Intel’s custom designs are going to be a significant part of the 18 million chips sold by the company’s data center business annually. Next year custom designs will account for almost half of the chips Intel sells to public clouds, according to The NY Times.
Betting big on custom solutions
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Diane Bryant, head of Intel’s data center business, said the company never denied custom solutions and that Intel gets orders from the “tens of thousands to the hundreds of thousands” for special chips.
Public clouds are those computer systems that can be used by any individual. Big players such as Amazon Web Services, Google Compute or Microsoft Azure sell computing power or data storage indigenously. On the other hand, players like Facebook or China’s Baidu are doing various things for a large amount of consumers.
Intel thinks companies like Twitter and eBay are second-tier and still cater to the needs of hundreds of millions of people. This is the reason they want specialized chips for themselves. Companies like A.W.S. “are running a million servers, so floor space, power, cooling, people — you want to optimize everything,” Ms. Bryant said. “The name of the game is customization.”
Growing segment for Intel
Intel has been running an internal program dubbed “Just say Yes” to look for targeted workloads requiring custom chips. The chip maker is gaining more and more revenues from custom build chips, and this is reflected in the company’s results. Even though the maximum number of chips from Intel are packed into PCs, almost one-quarter of Intel’s revenue (a bigger of share profits) comes from semiconductors for data centers. The average selling price of PC chips dropped 4% during the first nine months of the year. However, the average price for data center chips surged 10% compared with the same period in 2013.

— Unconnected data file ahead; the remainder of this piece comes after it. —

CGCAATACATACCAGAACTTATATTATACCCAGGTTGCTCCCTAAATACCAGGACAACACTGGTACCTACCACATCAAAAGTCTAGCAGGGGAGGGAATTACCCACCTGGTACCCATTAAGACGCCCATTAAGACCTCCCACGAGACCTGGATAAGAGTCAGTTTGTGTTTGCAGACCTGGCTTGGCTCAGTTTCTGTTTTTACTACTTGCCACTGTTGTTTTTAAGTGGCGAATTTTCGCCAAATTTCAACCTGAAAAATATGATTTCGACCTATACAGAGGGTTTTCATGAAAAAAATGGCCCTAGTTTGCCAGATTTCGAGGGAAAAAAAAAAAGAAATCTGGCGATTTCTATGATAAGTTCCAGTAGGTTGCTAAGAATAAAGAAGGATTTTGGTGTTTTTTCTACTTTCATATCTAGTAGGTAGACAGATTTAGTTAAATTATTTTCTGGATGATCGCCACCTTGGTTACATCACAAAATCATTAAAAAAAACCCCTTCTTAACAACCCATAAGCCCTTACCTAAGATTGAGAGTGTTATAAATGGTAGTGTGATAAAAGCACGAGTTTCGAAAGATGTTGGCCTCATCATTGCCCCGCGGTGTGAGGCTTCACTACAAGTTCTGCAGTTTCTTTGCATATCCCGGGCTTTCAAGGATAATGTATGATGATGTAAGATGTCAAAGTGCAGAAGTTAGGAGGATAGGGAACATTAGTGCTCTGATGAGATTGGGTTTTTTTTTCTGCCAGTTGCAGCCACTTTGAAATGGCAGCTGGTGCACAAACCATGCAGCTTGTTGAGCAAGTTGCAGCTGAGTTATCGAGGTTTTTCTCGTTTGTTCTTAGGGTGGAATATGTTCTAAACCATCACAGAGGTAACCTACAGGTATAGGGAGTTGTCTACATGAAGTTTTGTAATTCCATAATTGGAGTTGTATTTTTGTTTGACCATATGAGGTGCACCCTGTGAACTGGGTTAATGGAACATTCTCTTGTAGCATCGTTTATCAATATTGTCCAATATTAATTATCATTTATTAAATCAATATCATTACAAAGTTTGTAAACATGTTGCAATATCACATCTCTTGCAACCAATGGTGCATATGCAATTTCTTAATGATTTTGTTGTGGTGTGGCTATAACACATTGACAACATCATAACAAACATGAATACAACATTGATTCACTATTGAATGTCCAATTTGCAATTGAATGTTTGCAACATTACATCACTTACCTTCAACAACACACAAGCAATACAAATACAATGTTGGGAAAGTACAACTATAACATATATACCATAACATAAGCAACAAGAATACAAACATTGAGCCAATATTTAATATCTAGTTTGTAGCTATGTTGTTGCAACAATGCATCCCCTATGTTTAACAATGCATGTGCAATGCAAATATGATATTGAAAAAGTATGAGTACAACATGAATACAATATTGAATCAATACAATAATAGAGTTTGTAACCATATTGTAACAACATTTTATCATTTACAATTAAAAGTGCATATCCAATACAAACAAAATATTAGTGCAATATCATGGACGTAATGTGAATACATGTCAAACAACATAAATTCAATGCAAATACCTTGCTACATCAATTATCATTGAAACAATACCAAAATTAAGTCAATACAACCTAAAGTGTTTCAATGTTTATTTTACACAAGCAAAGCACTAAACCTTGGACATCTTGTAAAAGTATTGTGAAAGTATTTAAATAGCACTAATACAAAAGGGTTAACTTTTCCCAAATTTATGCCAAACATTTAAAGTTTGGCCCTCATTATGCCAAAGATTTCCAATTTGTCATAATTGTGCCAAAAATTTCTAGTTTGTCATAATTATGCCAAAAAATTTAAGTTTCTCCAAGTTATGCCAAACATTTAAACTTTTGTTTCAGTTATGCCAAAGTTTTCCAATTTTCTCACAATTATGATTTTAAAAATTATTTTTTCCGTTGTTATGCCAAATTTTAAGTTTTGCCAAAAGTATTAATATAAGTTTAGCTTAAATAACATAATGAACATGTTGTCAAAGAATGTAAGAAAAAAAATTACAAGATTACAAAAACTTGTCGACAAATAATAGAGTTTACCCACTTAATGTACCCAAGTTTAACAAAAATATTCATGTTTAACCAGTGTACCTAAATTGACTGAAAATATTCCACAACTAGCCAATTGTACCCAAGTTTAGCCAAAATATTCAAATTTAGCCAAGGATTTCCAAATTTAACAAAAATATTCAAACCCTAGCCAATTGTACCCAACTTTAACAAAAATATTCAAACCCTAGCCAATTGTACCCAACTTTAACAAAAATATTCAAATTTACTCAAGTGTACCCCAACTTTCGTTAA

This trend might prove problematic in the longer term, as the market of individual chips will likely become big enough to take the shape of a commodity. Also the increasing size and clout of the big players could result in consolidation in the time ahead. If this proves to be true, then Intel could find itself dependent on a few customers which would have pricing power over the chip maker, says the report.